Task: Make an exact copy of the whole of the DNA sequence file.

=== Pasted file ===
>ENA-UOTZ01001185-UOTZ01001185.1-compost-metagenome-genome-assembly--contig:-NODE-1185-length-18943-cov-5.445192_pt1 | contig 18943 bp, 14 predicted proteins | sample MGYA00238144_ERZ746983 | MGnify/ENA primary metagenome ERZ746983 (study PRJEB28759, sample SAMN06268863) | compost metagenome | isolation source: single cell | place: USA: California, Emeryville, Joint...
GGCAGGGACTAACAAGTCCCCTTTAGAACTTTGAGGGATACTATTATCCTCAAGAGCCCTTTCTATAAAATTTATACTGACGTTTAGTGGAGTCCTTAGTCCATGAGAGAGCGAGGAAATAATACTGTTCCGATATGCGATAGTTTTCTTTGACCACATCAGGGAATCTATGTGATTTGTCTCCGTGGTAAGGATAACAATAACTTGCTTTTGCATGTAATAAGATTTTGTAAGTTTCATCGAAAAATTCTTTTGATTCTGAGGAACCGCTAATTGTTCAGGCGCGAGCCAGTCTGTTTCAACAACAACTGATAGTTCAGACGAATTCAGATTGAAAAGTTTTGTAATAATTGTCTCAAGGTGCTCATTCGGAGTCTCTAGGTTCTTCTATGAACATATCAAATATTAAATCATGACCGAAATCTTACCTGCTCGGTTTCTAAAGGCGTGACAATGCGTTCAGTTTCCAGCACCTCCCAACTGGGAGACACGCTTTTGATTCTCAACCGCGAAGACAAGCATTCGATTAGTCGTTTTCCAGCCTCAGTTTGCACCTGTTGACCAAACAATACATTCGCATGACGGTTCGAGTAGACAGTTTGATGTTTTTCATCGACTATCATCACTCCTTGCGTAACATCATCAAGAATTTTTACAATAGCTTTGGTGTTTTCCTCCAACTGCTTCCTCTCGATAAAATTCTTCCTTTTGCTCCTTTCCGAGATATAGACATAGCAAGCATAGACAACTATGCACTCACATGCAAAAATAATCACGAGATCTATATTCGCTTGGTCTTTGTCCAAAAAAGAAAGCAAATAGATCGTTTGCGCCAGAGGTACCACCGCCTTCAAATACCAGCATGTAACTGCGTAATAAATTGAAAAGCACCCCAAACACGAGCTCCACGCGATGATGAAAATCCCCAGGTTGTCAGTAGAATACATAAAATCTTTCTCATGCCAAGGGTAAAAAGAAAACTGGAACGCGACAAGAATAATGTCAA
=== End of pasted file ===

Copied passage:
>ENA-UOTZ01001185-UOTZ01001185.1-compost-metagenome-genome-assembly--contig:-NODE-1185-length-18943-cov-5.445192_pt1 | contig 18943 bp, 14 predicted proteins | sample MGYA00238144_ERZ746983 | MGnify/ENA primary metagenome ERZ746983 (study PRJEB28759, sample SAMN06268863) | compost metagenome | isolation source: single cell | place: USA: California, Emeryville, Joint...
GGCAGGGACTAACAAGTCCCCTTTAGAACTTTGAGGGATACTATTATCCTCAAGAGCCCTTTCTATAAAATTTATACTGACGTTTAGTGGAGTCCTTAGTCCATGAGAGAGCGAGGAAATAATACTGTTCCGATATGCGATAGTTTTCTTTGACCACATCAGGGAATCTATGTGATTTGTCTCCGTGGTAAGGATAACAATAACTTGCTTTTGCATGTAATAAGATTTTGTAAGTTTCATCGAAAAATTCTTTTGATTCTGAGGAACCGCTAATTGTTCAGGCGCGAGCCAGTCTGTTTCAACAACAACTGATAGTTCAGACGAATTCAGATTGAAAAGTTTTGTAATAATTGTCTCAAGGTGCTCATTCGGAGTCTCTAGGTTCTTCTATGAACATATCAAATATTAAATCATGACCGAAATCTTACCTGCTCGGTTTCTAAAGGCGTGACAATGCGTTCAGTTTCCAGCACCTCCCAACTGGGAGACACGCTTTTGATTCTCAACCGCGAAGACAAGCATTCGATTAGTCGTTTTCCAGCCTCAGTTTGCACCTGTTGACCAAACAATACATTCGCATGACGGTTCGAGTAGACAGTTTGATGTTTTTCATCGACTATCATCACTCCTTGCGTAACATCATCAAGAATTTTTACAATAGCTTTGGTGTTTTCCTCCAACTGCTTCCTCTCGATAAAATTCTTCCTTTTGCTCCTTTCCGAGATATAGACATAGCAAGCATAGACAACTATGCACTCACATGCAAAAATAATCACGAGATCTATATTCGCTTGGTCTTTGTCCAAAAAAGAAAGCAAATAGATCGTTTGCGCCAGAGGTACCACCGCCTTCAAATACCAGCATGTAACTGCGTAATAAATTGAAAAGCACCCCAAACACGAGCTCCACGCGATGATGAAAATCCCCAGGTTGTCAGTAGAATACATAAAATCTTTCTCATGCCAAGGGTAAAAAGAAAACTGGAACGCGACAAGAATAATGTCAA